There’s some pretty entertaining cameos of actual people in the book, though their real names are seldom used, or simply ignored. I don’t want to spoil them, but suffice to say the most viciously funny Paris Hilton gag ever is in here, Bishop Desmond Tutu has a genuinely moving moment, and Stephen Spielberg has an entire vignette to himself that is unexpectedly moving. When he describes “The Battle of Avalon,” with a woman singing a Roxy Music song acapella to psyche up the fighters, and a home-made “Old glory flapping in the breeze,” I admit it was such a powerful image that my eyes began to water. They’re stinging a bit now, just thinking about it. If you’re reading this, thank you for that, Max. You touched me. You made a stupid Zombie war novel, and somehow you managed to touch me on a very basic, heart-stirring level with it. Thank you, sir.

Since the book was obviously written a while ago, there’s some interesting prognostications. Brooks remains vague on the details, and avoids using names, but he predicted the Democrats would “Squeak back in to power over people’s feelings on the war,” though he always lumps Iraq and Afghanistan together as “The Brush Wars,” and refuses to make specific comments on them, aside from they burned out a lot of the national spirit, and were grievously expensive. Exactly who the president is when the conflict comes is never stated, and some effort is spent in avoiding using gender-based pronouns - they always say “The President,” and not “Him” or “Her” even when it’s easier to do so, which leads me to believe the President when this conflict takes place was supposed to be Hillary Clinton. Whether or not it’s her - whether or not it’s a woman at all - this president quickly goes crazy and is invalidated out of office, at which point the Vice President takes over. Again, we’ve never given any names, but there’s enough clues to suggest the President is Colin Powell. Curious, since it’s clearly a Democratic administration, but Powell is a Republican, even though Powell did support Obama at the end of the last election. (hm.) Powell becomes the FDR character in the book, and it’s strangely emotionally satisfying to see, even though he’s only a background character. There’s a New England senator who’s appointed as Vice President, and apparently becomes President later on himself, though this one’s identity is harder to pin down.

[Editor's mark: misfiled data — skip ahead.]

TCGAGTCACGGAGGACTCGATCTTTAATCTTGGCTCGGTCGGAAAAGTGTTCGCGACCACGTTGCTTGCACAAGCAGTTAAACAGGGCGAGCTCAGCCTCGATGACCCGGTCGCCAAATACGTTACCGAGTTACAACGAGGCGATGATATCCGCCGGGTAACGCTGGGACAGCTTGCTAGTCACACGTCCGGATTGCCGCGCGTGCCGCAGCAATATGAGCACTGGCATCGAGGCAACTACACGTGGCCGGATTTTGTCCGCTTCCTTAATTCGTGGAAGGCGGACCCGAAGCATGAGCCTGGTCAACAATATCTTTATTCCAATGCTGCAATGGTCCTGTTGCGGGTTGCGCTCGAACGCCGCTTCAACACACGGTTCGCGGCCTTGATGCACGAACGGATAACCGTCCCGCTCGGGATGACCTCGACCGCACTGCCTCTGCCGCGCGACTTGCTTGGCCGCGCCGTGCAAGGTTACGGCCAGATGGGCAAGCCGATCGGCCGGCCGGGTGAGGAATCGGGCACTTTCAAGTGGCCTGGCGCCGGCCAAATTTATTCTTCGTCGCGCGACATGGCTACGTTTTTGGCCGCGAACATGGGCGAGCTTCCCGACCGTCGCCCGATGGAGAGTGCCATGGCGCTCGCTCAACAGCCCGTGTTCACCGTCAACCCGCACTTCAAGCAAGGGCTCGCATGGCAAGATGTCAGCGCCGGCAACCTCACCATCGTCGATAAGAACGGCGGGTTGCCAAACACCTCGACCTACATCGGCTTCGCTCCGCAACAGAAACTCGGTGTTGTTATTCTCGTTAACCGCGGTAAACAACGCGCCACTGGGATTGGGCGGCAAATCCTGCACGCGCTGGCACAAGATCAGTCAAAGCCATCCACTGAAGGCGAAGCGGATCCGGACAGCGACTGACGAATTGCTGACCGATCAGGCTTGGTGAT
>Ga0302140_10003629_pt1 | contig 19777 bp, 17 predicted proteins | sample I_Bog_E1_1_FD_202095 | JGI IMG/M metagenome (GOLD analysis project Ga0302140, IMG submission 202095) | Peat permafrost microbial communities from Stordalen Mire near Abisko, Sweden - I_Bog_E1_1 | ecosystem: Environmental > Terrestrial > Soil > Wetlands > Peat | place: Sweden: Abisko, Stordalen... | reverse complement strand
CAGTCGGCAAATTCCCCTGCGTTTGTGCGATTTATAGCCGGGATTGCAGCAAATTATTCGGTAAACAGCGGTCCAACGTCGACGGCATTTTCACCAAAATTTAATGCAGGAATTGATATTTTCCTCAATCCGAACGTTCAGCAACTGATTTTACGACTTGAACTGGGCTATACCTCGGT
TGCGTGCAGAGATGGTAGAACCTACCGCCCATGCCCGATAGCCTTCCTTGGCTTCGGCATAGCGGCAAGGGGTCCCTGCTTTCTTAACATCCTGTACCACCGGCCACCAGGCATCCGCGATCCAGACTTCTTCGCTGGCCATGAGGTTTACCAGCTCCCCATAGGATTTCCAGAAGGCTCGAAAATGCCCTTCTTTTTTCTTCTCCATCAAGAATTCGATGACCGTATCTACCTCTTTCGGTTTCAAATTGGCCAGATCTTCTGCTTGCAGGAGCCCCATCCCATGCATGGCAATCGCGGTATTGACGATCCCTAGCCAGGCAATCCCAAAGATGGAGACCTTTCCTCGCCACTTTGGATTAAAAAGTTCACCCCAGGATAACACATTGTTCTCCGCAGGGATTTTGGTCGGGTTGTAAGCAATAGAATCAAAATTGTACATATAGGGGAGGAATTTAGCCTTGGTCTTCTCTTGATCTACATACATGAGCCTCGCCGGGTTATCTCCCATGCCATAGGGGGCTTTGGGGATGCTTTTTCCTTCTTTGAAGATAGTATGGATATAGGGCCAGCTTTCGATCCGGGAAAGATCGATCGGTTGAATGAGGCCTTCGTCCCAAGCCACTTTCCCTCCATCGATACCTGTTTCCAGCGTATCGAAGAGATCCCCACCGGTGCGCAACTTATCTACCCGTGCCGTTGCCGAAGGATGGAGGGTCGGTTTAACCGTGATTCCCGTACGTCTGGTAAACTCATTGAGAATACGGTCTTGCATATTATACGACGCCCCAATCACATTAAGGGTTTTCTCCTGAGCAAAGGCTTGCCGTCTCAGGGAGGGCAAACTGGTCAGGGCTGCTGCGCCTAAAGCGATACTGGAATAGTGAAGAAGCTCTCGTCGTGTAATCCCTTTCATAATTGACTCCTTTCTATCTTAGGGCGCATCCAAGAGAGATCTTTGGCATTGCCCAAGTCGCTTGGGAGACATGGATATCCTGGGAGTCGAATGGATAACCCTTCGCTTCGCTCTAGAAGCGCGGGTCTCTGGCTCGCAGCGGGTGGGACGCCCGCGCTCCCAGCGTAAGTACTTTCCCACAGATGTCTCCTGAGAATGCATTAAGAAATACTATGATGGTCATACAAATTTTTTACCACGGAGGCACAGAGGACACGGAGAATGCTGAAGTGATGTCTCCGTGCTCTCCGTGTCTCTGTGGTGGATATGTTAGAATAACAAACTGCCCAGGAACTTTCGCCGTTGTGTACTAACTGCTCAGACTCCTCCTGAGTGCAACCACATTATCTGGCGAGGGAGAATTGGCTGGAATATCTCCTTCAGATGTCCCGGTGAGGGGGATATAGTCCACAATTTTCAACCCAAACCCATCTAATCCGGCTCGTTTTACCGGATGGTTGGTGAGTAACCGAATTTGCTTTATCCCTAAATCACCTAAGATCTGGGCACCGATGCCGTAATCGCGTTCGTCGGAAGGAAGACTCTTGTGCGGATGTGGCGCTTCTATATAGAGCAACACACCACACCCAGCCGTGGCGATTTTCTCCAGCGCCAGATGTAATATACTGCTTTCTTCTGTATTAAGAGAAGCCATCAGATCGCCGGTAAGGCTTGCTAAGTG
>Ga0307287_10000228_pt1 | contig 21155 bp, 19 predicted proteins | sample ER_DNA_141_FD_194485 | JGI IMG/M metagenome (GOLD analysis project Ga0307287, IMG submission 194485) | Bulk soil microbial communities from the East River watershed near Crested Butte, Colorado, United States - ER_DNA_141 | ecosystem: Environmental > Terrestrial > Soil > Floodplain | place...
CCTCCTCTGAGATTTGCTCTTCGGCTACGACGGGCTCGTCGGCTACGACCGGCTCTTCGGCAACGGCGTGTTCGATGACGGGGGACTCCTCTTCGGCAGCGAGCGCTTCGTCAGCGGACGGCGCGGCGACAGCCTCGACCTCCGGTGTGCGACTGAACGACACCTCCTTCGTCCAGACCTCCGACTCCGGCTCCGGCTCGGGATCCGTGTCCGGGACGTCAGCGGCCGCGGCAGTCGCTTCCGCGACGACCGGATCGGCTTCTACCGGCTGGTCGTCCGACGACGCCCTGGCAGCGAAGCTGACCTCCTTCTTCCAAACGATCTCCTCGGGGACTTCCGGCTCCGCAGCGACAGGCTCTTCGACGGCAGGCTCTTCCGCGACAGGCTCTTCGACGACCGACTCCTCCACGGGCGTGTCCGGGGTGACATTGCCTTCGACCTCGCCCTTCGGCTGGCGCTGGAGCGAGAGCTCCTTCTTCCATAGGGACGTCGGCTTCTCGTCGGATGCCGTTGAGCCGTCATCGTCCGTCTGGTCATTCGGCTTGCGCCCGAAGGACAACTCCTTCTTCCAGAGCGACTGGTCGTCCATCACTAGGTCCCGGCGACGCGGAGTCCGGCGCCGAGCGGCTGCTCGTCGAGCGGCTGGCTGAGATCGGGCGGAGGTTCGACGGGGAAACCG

It’s probably a safe assumption that Brooks is left-of-center politically speaking, but none of that comes out in the book. He’s wildly critical of most of the politicos in the book, he’s very quick to point out that their entrenched and didactic thinking is what makes the whole situation much, much worse and allows it to get out of hand, and he goes in to some detail showing us how these people are unwilling to give the reins of power to more competent people that rise through the conflict, not just in the US but elsewhere. He also gives us strange moments of unexpected nobility - as when Queen Elizabeth refuses to leave Windsor Castle, and rides out the war there, taking care of her people, or the Raj-Singh character, or the offhand mention that President (Presumably) Powell refused to divert any war resources to find out if his relatives in Jamaica had survived. There’s a strange Frank Capra quality to the book - the bad guys aren’t the zombies, who are, after all, just a force of nature; rather the bad guys are people who let their humanity slip away, who insist on absolute rule even of a sinking ship, of the fools who can’t understand that the old rules don’t apply anymore. The lamb is presented as being more than a match for the lion, but it takes so long for the lions to die that the situation is immeasurably worse when the lambs finally come in to office. It’s strangely positive and life-affirming.